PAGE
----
Why Lehman's Catalogue Is So Great


Non-Electric Farming and Homesteading Tools

Are you realizing that you need a simple hand-held push plow (cultivator)?  


What about a horse hitch to use it with (just in case you find a horse)?


Do you think you might want to have a hand-turning clothes wringer to help your clothes to dry faster on the clothesline?


What about a butter churn?


Our ancestors had basic tools that saved their backs, hands, arms, and shoulders from too much strain (and injuries).


Check out this website:  http://non-electric.lehmans.com/hardware/Catalog (plows are listed under "cultivators")


Even if you don't buy from them, their catalogue will teach you so much, and help you when checking out the antique stalls!

Check Out Popular Mechanics Magazine this Month


The theme is surviving on your own, which is NEVER a good way to survive.  Let's face it, two minds (or more) are better than one, as the old saying goes.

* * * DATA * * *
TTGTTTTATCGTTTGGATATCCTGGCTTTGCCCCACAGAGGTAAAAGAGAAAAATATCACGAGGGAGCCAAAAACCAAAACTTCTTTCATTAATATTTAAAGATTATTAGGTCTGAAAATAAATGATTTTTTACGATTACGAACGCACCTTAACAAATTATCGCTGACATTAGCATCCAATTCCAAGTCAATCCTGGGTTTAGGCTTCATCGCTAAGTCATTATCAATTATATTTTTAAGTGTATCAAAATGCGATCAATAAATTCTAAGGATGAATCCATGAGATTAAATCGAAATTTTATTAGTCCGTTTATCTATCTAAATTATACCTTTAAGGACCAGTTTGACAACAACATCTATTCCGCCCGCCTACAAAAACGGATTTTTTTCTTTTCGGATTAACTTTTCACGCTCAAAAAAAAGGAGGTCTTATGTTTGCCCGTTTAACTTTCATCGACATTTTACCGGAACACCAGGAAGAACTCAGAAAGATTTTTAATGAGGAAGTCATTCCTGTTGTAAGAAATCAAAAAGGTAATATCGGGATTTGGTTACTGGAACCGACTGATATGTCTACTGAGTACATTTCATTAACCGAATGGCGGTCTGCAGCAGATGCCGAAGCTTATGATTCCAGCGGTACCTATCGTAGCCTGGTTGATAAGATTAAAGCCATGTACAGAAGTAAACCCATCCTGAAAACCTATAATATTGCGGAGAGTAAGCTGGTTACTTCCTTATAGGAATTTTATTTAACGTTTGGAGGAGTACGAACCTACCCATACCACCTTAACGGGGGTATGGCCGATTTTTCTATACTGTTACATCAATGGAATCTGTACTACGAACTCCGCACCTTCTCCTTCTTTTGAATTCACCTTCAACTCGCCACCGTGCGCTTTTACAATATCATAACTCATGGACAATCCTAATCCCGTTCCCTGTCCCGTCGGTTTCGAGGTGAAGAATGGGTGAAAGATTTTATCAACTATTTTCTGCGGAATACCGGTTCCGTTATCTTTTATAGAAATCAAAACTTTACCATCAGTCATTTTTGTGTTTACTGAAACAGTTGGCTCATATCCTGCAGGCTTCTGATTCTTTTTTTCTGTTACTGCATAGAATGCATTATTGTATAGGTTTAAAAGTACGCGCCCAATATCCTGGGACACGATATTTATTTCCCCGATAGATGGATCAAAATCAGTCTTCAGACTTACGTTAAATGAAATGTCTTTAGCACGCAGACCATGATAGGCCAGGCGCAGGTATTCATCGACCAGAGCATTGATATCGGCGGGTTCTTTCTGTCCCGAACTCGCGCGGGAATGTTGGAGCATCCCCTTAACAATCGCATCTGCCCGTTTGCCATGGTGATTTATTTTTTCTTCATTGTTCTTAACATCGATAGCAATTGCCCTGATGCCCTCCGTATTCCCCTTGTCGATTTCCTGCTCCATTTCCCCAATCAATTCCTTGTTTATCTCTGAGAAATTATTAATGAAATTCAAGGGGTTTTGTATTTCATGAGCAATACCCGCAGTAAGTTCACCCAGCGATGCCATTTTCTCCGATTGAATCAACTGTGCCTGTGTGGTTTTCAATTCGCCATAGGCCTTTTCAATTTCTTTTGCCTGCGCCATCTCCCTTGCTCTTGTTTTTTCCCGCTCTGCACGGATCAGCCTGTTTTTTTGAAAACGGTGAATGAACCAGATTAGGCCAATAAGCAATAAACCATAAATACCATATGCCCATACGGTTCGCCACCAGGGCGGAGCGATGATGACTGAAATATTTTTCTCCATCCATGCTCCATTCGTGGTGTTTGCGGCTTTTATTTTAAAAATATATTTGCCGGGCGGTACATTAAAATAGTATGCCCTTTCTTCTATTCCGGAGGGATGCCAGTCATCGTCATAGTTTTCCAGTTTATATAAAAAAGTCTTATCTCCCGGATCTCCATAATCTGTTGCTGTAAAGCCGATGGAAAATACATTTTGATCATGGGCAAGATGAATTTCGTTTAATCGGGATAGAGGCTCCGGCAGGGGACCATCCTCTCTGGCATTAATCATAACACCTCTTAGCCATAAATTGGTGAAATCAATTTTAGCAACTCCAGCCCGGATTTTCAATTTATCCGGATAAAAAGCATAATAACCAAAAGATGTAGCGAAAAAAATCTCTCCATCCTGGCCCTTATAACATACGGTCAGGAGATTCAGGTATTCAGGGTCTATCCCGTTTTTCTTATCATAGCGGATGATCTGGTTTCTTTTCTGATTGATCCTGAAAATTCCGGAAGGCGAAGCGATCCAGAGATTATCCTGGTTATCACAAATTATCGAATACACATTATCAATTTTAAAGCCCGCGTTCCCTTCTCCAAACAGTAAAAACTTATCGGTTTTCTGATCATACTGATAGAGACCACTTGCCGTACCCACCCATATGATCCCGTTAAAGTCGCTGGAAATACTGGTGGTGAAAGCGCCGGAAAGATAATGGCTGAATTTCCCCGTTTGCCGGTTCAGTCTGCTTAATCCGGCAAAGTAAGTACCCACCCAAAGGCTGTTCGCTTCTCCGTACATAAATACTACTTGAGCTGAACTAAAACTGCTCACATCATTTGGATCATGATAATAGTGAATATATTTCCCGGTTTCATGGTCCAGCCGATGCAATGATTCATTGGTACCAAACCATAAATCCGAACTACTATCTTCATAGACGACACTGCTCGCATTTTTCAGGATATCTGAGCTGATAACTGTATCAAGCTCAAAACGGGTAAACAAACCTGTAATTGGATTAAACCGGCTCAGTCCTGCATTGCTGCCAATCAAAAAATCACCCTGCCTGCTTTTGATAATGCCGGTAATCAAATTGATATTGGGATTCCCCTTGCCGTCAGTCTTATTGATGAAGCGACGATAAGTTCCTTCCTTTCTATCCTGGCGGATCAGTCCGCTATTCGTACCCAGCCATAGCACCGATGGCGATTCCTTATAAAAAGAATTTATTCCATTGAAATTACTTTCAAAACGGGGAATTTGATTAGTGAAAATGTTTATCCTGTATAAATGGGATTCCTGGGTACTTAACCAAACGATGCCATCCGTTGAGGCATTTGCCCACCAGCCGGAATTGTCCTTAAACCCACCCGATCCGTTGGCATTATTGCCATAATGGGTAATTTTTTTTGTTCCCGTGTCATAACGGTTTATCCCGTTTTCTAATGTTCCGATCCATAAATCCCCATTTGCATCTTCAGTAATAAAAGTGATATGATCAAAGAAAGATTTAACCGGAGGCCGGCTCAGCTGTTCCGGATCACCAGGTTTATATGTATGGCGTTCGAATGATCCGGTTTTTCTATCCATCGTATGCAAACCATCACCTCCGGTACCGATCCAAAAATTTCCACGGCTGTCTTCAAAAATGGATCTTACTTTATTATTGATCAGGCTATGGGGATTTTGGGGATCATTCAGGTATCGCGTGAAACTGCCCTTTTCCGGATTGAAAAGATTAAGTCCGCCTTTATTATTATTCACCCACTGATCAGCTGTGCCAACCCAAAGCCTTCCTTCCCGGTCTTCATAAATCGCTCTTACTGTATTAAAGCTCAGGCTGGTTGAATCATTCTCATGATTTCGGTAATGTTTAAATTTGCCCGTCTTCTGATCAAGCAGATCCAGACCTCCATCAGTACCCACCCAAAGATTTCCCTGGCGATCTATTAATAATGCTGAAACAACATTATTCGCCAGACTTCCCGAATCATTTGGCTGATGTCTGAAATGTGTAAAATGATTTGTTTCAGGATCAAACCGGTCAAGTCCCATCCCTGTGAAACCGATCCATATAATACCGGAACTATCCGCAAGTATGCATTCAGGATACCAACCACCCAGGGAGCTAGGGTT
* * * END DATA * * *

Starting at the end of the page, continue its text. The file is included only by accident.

However this issue has some great preparation considerations, such as:


  • knowing if where you live now is where you can survive
  • basic orientation of plants in vegetable and fruit garden  design
  • companion plantings that prove mutually successful
  • different types of hydroponics and how they work
  • well drilling
  • important non-electric devices to have on hand for weather prediction
  • basic tools for homesteading
  • the different power sources


There is also a must-read article by Smith Henderson called "The Art of Staying Alive" which analyzes the self-sufficient lifestyle of the author's father (he is pictured on the cover of the magazine, hunting elk with his bow):


". . . set back from the highway. There's always a garden. There's a windmill that can pump water from the well in the event of a power outage. There's a root cellar and generator. There's a creek nearby, stocked with trout. The woods have game, ..." (p. 69).

Smith Henderson, who has grown up watching his father always "tinkering" also considers how to conquer the overwhelming feeling of beginning or completing large projects, by practising what he calls the "adjacent possible":


"You manage the fear of creative work by engaging with the next closest thing, and then the next and then the next. By breaking it up this way, you never have to look at the terrifying whole" (p. 71).

There are words of wisdom just in this article alone that make buying this magazine worth the money. 


Happy researching!